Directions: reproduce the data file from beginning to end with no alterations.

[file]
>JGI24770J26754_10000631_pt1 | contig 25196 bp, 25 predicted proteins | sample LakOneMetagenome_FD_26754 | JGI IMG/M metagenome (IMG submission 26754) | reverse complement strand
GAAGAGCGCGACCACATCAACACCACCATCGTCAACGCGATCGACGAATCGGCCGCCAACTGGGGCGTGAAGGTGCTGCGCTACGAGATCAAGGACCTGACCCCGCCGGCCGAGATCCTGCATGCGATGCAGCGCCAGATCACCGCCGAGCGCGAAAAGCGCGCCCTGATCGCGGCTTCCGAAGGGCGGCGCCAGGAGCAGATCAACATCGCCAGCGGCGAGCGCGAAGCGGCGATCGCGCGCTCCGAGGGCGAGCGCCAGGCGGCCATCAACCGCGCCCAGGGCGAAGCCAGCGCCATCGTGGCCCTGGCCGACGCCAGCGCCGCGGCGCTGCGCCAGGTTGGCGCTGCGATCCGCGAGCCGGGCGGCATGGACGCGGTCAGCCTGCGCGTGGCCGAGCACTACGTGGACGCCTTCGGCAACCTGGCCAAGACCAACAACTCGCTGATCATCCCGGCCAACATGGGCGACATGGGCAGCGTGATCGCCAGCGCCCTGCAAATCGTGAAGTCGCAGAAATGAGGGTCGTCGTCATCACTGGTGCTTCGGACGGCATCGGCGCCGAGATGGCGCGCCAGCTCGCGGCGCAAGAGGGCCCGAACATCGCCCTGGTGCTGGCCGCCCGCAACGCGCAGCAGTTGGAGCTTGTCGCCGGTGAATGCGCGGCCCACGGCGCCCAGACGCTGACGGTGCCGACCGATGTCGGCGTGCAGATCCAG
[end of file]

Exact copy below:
>JGI24770J26754_10000631_pt1 | contig 25196 bp, 25 predicted proteins | sample LakOneMetagenome_FD_26754 | JGI IMG/M metagenome (IMG submission 26754) | reverse complement strand
GAAGAGCGCGACCACATCAACACCACCATCGTCAACGCGATCGACGAATCGGCCGCCAACTGGGGCGTGAAGGTGCTGCGCTACGAGATCAAGGACCTGACCCCGCCGGCCGAGATCCTGCATGCGATGCAGCGCCAGATCACCGCCGAGCGCGAAAAGCGCGCCCTGATCGCGGCTTCCGAAGGGCGGCGCCAGGAGCAGATCAACATCGCCAGCGGCGAGCGCGAAGCGGCGATCGCGCGCTCCGAGGGCGAGCGCCAGGCGGCCATCAACCGCGCCCAGGGCGAAGCCAGCGCCATCGTGGCCCTGGCCGACGCCAGCGCCGCGGCGCTGCGCCAGGTTGGCGCTGCGATCCGCGAGCCGGGCGGCATGGACGCGGTCAGCCTGCGCGTGGCCGAGCACTACGTGGACGCCTTCGGCAACCTGGCCAAGACCAACAACTCGCTGATCATCCCGGCCAACATGGGCGACATGGGCAGCGTGATCGCCAGCGCCCTGCAAATCGTGAAGTCGCAGAAATGAGGGTCGTCGTCATCACTGGTGCTTCGGACGGCATCGGCGCCGAGATGGCGCGCCAGCTCGCGGCGCAAGAGGGCCCGAACATCGCCCTGGTGCTGGCCGCCCGCAACGCGCAGCAGTTGGAGCTTGTCGCCGGTGAATGCGCGGCCCACGGCGCCCAGACGCTGACGGTGCCGACCGATGTCGGCGTGCAGATCCAG